However, a large voltage bias implies a large amount of power consumed and greater nonlinearities due to lower gate-source voltage, Vgs. The amount of power consumed is proportional to the square of the voltage; therefore it is optimal to minimize the voltage bias, wherein the voltage bias remains sufficient to support the integration of a negative RF current, but not unnecessarily high such that power is expended unnecessarily. According to a preferred embodiment of the present invention, a preferred bias voltage on the rotating capacitor is approximately 450 millivolts (0.45 volts) for a current-mode sampling mixer with a 1.5-volt power supply.

As discussed previously, the rotating capacitors (CR) may be initialized to a specified bias voltage value after the rotating capacitors have had their accumulated charges read out and reset. This bias voltage is then charge shared with the history capacitor to set the bias voltage on the history capacitor to a desired value. For example, the bias voltage on the history capacitor may be set to a specified value to prevent newly accumulated charge from increasing (or decreasing) the charge on the history capacitor to a level that is greater (or less) than what the capacitor can hold. An added benefit of placing a bias voltage on the rotating capacitor is to prevent the rotating capacitor from saturating (or depleting) as well, although this is an unlikely even due to the regular resetting of the charge on the rotating capacitors (or charge leakage with the transconductance amplifier). One way to accomplish the placing of a specified bias voltage onto the rotating capacitors is through the use of a feedback correction loop, wherein a feedback current is integrated by a feedback capacitor, which in turn shares its charge with the rotating capacitors resulting in a bias voltage being developed onto the history capacitors.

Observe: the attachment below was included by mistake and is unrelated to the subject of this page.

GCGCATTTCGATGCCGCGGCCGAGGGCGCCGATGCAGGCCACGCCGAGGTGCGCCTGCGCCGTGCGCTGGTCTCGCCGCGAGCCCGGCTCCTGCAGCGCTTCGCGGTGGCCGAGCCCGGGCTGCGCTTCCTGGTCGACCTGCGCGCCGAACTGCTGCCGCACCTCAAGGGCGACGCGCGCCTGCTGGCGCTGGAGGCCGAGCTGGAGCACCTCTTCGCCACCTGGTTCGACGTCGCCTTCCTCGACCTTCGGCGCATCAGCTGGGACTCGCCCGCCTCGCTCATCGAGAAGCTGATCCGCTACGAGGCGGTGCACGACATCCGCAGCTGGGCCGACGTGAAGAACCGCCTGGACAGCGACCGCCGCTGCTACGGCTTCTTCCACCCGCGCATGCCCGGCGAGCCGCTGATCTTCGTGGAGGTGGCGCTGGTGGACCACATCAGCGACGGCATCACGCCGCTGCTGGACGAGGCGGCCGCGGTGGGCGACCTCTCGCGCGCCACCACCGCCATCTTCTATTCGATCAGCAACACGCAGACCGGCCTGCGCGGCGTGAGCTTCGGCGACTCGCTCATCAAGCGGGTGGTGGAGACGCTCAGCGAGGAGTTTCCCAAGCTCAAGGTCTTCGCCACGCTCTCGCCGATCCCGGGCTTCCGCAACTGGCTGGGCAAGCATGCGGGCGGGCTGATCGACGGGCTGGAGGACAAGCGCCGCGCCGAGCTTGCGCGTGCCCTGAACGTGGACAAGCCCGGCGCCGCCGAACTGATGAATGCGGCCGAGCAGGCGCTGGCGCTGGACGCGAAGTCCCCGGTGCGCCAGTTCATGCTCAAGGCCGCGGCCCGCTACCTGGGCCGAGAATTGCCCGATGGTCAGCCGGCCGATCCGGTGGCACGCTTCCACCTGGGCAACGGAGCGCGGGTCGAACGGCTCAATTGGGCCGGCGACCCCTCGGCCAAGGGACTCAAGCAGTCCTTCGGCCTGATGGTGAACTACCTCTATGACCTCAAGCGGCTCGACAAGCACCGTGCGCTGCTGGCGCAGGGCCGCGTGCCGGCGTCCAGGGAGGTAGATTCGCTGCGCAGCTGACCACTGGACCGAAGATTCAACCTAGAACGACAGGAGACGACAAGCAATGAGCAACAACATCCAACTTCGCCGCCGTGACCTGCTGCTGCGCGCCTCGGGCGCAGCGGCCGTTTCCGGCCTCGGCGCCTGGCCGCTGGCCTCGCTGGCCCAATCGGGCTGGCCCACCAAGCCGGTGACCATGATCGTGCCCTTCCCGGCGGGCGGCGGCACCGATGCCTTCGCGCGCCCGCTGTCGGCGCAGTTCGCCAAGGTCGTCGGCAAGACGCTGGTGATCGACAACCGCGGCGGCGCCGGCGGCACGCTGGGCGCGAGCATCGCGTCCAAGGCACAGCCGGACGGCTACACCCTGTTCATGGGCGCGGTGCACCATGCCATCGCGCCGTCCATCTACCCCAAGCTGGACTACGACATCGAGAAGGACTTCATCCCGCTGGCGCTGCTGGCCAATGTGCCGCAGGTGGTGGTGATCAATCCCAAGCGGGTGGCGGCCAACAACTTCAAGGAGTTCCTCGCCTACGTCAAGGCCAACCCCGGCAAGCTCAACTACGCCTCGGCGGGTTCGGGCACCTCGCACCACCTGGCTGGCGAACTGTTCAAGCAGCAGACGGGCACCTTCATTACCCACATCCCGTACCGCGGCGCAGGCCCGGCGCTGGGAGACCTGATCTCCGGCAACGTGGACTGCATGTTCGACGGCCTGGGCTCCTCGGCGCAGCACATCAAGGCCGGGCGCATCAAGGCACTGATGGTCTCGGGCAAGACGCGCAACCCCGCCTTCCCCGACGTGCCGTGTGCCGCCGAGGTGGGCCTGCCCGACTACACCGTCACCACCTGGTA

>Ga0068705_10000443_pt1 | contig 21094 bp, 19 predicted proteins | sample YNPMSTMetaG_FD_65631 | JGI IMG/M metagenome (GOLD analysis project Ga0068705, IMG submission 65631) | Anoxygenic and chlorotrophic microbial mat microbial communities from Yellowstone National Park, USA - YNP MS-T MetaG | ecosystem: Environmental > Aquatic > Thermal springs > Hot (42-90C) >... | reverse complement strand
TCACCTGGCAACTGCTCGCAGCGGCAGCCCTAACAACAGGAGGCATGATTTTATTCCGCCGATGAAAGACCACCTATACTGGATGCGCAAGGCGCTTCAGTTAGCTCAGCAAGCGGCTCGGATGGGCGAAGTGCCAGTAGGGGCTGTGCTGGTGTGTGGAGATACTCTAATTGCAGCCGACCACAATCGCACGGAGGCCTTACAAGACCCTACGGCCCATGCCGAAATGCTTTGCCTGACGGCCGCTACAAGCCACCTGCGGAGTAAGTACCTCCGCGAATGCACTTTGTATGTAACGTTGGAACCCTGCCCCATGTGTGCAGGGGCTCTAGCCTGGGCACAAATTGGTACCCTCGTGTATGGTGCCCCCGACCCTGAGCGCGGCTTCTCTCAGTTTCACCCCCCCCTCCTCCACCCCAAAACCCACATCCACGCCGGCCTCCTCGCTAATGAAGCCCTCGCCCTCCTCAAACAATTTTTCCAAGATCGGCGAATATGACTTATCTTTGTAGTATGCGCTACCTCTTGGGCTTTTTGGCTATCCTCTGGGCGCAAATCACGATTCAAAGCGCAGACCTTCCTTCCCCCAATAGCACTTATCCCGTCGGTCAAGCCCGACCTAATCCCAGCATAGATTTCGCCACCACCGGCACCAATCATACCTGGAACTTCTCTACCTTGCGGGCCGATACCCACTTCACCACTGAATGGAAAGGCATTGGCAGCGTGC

Referring now to FIG. 16 a, a block diagram illustrates a high-level view of a portion of a current-mode sampling mixer system 1600 with a feedback correction loop used to set a prespecified voltage on the history capacitor according to a preferred embodiment of the present invention. FIG. 16 a displays the portions of the mixer 1600 involved with the feedback correction loop and the integration of the RF current, other portions of the mixer 1600 are not displayed. The mixer 1600 includes: a sampling unit 1605, which is used to integrate the RF current using history and rotating capacitors (sometimes referred to collectively as sampling capacitors), a digital control unit (DCU) 1610 used to, among other things, provide timing signal for activation and deactivation of the rotating capacitors located within the sampling unit 1605, a precharge unit 1615 used to place a prespecified charge on the rotating capacitors, a filter block 1620 with a switched capacitor filter 1621, an analog-to-digital (ADC) converter 1622 and possibly, a FIR filter 1623 used to attenuate high-frequency noise (or example, quantization noise for a sigma-delta ADC) from the discrete-time sample stream provided by the rotating capacitors, and a feedback control unit (FCU) 1625 used for, among other things, controlling the amount of charge (bias voltage) being placed on the rotating capacitors. The output of the filter 1620 is sent to a digital signal processing unit (not shown), where the output receives further processing to produce data that is usable by the user. For example, the digital signal processing unit may be used to decode received data that had been encoded for transmission purposes, it may provide additional noise filtering, and/or it may provide error detection and correction, etc.